Darren Bewick, TAQA: “Yeah, I concur. I think my experience is the first thing that comes off the budget is the surveillance so if we can build a better case and again, using Margaret’s report might push us down the road that bit more in terms of having to do these things and getting our recovery factors up.”

Margaret Copland, OGA: “I think the other thing, if it’s for new wells, you know, really speak to the people planning these new wells and whoever is running the completion. It’s not happening often enough, yet we can see from the figures that that will pay back for itself in the future. Yes we know that capital today is always difficult to justify but that’s the way to solve this problem for the future. It won’t for all the wells we’ve already drilled, but let’s stop making the problem worse.”

Just to say something on that. You’re absolutely right, the first thing to be cut is surveillance budgets. We had a guest speaker a number of years ago at the ICoTA annual conference, from BP in fact, and he also made the same comment that the first thing to be cut was your surveillance budget. It reinstated that, realising that it’s perhaps not the most prudent approach to the future and he advised on that day that some 30% more reserves were added to the books as a function of a surveillance programme. So if you want more, you’ve got to go find it I guess is the answer, and only with the increased levels of intervention are we likely to see that, but the short term-ism in the industry is something we’ll always combat. You know, the longer term view is just not something we’re used to applying beyond the initial approval for field development and we need to do that on a well-by-well basis as well.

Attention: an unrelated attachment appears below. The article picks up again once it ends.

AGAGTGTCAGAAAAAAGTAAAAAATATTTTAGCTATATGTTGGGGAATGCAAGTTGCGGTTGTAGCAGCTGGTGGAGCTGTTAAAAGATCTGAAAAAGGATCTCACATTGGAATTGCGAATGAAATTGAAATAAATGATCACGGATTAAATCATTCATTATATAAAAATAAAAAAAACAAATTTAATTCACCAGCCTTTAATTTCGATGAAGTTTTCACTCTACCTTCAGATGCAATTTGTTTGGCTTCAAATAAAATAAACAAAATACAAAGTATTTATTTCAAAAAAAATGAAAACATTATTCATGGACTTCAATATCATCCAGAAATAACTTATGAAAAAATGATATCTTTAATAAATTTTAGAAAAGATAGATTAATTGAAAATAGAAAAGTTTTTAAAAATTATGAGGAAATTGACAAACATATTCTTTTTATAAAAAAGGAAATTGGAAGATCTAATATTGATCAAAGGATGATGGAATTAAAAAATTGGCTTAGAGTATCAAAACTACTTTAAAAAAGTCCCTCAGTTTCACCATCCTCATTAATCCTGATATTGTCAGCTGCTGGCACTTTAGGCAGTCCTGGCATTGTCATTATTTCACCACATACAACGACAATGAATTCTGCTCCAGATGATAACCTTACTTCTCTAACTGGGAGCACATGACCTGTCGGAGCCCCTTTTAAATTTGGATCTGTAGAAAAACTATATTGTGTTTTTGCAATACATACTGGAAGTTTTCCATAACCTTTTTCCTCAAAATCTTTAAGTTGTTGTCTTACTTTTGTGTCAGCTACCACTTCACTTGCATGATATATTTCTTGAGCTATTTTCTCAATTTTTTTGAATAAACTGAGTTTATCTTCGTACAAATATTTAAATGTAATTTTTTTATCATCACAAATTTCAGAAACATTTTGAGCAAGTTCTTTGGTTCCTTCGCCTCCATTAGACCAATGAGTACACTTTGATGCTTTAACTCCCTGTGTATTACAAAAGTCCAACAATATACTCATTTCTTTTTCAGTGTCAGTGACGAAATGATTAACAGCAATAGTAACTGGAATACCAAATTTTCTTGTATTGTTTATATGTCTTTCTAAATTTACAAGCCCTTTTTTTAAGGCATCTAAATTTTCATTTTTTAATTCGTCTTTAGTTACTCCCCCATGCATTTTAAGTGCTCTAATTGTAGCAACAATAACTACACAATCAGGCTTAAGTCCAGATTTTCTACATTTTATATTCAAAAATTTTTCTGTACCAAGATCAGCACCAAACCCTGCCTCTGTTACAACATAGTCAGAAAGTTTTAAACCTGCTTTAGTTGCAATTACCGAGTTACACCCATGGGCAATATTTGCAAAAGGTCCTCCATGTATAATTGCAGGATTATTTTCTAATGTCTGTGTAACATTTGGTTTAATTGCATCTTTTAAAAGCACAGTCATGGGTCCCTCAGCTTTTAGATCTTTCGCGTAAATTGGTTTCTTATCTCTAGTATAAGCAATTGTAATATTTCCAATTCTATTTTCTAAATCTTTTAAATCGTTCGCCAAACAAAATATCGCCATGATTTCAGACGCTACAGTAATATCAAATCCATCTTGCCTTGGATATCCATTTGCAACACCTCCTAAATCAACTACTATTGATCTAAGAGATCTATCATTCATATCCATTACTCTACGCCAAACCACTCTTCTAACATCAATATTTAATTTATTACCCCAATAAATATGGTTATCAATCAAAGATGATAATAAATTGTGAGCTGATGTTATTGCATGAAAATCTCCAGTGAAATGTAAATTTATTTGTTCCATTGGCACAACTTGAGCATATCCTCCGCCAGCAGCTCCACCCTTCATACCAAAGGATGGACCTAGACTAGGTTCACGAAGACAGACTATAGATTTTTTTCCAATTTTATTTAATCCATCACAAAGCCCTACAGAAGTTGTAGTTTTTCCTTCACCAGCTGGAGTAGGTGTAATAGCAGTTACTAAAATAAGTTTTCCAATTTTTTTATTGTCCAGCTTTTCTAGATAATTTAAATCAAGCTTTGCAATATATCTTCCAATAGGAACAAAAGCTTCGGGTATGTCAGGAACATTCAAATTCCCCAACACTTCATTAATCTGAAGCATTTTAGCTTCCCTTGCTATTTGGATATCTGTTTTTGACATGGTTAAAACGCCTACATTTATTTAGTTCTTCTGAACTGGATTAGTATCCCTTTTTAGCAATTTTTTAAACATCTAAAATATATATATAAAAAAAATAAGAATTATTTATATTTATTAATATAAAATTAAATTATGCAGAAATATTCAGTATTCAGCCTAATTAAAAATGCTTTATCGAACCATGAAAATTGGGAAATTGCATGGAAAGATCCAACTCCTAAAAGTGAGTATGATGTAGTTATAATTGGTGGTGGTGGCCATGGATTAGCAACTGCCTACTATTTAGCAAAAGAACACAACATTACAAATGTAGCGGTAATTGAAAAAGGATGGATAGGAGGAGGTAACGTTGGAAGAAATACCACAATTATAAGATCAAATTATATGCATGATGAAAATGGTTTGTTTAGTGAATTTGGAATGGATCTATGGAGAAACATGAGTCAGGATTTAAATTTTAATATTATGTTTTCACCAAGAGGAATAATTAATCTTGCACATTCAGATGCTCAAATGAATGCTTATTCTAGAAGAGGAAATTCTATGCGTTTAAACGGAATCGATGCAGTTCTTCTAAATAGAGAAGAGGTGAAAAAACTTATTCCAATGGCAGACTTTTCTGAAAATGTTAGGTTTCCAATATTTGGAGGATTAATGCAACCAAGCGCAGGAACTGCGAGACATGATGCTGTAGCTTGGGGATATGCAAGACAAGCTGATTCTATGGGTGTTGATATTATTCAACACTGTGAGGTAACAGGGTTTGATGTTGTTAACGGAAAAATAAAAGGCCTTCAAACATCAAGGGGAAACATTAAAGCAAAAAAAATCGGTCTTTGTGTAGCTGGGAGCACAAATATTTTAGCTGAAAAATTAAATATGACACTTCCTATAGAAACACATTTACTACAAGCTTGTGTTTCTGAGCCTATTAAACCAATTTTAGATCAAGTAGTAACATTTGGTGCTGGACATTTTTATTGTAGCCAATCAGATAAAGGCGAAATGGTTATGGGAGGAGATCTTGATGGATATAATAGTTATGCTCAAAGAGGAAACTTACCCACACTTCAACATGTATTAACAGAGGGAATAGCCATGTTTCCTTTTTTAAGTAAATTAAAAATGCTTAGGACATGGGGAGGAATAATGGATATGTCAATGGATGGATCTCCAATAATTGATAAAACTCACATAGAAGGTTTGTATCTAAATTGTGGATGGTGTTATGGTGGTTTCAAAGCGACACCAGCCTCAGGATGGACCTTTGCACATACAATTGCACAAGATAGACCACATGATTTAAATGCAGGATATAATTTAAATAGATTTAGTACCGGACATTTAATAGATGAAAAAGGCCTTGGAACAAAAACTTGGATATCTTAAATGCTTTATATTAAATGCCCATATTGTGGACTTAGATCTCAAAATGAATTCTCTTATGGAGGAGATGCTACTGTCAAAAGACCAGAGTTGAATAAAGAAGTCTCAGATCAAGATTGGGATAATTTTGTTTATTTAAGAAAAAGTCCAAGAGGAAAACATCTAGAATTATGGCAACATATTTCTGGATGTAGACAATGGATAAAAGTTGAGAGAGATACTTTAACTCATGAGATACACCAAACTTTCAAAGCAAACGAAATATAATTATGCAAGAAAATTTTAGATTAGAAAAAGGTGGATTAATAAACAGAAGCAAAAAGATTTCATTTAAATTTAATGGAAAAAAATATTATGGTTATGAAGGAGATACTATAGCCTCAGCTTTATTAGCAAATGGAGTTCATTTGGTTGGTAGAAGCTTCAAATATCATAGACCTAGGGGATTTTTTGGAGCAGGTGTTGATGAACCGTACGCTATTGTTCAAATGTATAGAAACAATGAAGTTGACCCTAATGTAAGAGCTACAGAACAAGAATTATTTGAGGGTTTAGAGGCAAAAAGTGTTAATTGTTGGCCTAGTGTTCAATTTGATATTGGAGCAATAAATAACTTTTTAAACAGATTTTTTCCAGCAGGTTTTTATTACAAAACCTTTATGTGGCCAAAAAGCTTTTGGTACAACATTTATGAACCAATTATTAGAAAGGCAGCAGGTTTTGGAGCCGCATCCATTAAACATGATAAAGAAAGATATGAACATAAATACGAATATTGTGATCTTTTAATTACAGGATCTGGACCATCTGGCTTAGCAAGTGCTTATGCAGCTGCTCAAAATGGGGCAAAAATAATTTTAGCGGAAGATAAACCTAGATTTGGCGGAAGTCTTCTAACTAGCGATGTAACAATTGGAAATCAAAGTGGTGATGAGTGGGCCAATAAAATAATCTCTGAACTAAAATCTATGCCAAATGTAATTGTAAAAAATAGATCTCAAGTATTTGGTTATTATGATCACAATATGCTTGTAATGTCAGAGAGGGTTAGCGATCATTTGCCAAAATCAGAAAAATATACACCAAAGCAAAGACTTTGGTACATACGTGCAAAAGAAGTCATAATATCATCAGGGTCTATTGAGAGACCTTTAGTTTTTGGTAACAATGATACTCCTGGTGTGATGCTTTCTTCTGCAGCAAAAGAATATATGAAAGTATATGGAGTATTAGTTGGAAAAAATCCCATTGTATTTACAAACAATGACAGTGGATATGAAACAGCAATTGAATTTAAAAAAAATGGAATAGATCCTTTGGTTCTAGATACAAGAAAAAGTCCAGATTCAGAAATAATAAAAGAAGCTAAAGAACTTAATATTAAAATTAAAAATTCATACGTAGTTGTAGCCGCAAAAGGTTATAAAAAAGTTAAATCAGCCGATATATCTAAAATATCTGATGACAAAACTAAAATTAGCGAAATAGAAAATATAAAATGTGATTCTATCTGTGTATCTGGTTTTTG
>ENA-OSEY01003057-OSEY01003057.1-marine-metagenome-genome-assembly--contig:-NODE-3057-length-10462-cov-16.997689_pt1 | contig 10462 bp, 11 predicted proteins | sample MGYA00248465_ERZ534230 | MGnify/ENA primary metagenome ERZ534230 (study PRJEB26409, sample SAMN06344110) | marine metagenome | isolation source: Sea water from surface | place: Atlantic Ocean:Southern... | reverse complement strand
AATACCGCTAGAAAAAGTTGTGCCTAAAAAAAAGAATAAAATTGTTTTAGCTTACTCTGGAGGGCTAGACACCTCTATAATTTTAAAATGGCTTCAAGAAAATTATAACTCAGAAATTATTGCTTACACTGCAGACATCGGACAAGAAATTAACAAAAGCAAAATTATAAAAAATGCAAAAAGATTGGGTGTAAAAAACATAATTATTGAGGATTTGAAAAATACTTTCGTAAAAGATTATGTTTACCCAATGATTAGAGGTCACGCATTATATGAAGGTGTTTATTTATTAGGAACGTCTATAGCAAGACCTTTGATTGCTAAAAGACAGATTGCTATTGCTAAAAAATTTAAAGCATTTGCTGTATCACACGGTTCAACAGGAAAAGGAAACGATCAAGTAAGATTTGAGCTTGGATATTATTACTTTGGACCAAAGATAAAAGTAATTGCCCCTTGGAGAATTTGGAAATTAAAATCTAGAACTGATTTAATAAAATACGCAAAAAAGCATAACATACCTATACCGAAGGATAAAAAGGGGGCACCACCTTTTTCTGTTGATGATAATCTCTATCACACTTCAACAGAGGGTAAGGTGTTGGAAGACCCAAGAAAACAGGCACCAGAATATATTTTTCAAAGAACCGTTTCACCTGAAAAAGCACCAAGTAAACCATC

Matt Dunning, BP: “I think it’s also incumbent on all of this that when we do get the data to make a bit more noise about what we found out about it. And I know, again from personal experience, I’ve had a reservoir engineer demanding a log, eventually got the log, delivered it to him and it sat on the shelf for 2 years before we interpreted it. When he asked me for a log again, I didn’t get it for him. I think we need to shout from the rooftops what we’re finding from that information so that we can get more of it.”

I think what we need to bear in mind is it’s not just the acquisitions, it’s actually, it’s the solution. You know, we’ve got to deliver on that. A lot of Operators maybe don’t have that luxury having a subsurface team can take that data and make sure the industry is well equipped and have the confidence to act on it. Hats off to you, but the smaller Operators that we’re seeing coming forward into a mature basin. We need to be able to help them from an industry perspective.